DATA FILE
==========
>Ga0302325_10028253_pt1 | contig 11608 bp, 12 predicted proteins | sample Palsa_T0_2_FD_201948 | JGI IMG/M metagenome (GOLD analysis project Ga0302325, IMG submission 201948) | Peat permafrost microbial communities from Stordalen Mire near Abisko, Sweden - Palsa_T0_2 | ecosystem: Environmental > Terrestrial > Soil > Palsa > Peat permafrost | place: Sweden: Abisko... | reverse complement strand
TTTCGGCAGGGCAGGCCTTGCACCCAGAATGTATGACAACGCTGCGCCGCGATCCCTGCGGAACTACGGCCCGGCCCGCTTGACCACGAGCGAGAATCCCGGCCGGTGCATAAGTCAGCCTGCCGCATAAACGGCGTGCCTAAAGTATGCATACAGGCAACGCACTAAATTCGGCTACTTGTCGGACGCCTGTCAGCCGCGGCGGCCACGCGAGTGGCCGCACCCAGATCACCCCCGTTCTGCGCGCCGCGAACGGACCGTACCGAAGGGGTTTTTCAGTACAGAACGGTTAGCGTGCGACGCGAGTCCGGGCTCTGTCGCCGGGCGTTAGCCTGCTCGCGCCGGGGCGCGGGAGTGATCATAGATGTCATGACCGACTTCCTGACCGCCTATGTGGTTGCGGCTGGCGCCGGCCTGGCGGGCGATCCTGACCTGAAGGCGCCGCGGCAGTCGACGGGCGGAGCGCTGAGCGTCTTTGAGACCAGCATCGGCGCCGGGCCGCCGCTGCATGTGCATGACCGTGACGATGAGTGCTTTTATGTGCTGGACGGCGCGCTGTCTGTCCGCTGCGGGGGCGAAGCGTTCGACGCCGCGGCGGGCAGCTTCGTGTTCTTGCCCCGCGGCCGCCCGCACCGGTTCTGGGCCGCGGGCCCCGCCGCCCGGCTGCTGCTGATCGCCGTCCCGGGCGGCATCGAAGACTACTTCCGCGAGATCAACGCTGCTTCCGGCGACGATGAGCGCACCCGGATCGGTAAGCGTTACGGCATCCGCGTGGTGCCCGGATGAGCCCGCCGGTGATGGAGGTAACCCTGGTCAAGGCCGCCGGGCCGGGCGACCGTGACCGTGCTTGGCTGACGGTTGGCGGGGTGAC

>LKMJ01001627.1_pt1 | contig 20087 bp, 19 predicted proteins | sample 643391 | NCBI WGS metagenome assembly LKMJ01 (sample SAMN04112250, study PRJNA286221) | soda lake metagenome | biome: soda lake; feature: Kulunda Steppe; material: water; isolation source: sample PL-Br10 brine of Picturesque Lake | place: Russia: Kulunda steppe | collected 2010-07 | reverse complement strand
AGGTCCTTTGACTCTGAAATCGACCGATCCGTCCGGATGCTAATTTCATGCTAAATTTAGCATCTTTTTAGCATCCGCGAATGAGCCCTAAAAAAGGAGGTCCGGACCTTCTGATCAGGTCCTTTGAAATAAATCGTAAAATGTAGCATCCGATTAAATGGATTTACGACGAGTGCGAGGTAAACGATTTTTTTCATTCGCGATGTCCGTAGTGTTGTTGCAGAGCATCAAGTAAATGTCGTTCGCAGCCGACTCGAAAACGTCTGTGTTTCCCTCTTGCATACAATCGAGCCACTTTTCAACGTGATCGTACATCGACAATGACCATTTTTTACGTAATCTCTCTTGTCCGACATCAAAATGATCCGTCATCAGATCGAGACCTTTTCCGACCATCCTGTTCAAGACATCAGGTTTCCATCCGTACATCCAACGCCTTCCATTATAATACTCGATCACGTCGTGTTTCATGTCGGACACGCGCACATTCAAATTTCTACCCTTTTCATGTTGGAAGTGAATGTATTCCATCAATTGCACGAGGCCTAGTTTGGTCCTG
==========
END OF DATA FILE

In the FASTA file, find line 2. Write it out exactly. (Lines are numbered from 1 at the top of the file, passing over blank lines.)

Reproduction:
TTTCGGCAGGGCAGGCCTTGCACCCAGAATGTATGACAACGCTGCGCCGCGATCCCTGCGGAACTACGGCCCGGCCCGCTTGACCACGAGCGAGAATCCCGGCCGGTGCATAAGTCAGCCTGCCGCATAAACGGCGTGCCTAAAGTATGCATACAGGCAACGCACTAAATTCGGCTACTTGTCGGACGCCTGTCAGCCGCGGCGGCCACGCGAGTGGCCGCACCCAGATCACCCCCGTTCTGCGCGCCGCGAACGGACCGTACCGAAGGGGTTTTTCAGTACAGAACGGTTAGCGTGCGACGCGAGTCCGGGCTCTGTCGCCGGGCGTTAGCCTGCTCGCGCCGGGGCGCGGGAGTGATCATAGATGTCATGACCGACTTCCTGACCGCCTATGTGGTTGCGGCTGGCGCCGGCCTGGCGGGCGATCCTGACCTGAAGGCGCCGCGGCAGTCGACGGGCGGAGCGCTGAGCGTCTTTGAGACCAGCATCGGCGCCGGGCCGCCGCTGCATGTGCATGACCGTGACGATGAGTGCTTTTATGTGCTGGACGGCGCGCTGTCTGTCCGCTGCGGGGGCGAAGCGTTCGACGCCGCGGCGGGCAGCTTCGTGTTCTTGCCCCGCGGCCGCCCGCACCGGTTCTGGGCCGCGGGCCCCGCCGCCCGGCTGCTGCTGATCGCCGTCCCGGGCGGCATCGAAGACTACTTCCGCGAGATCAACGCTGCTTCCGGCGACGATGAGCGCACCCGGATCGGTAAGCGTTACGGCATCCGCGTGGTGCCCGGATGAGCCCGCCGGTGATGGAGGTAACCCTGGTCAAGGCCGCCGGGCCGGGCGACCGTGACCGTGCTTGGCTGACGGTTGGCGGGGTGAC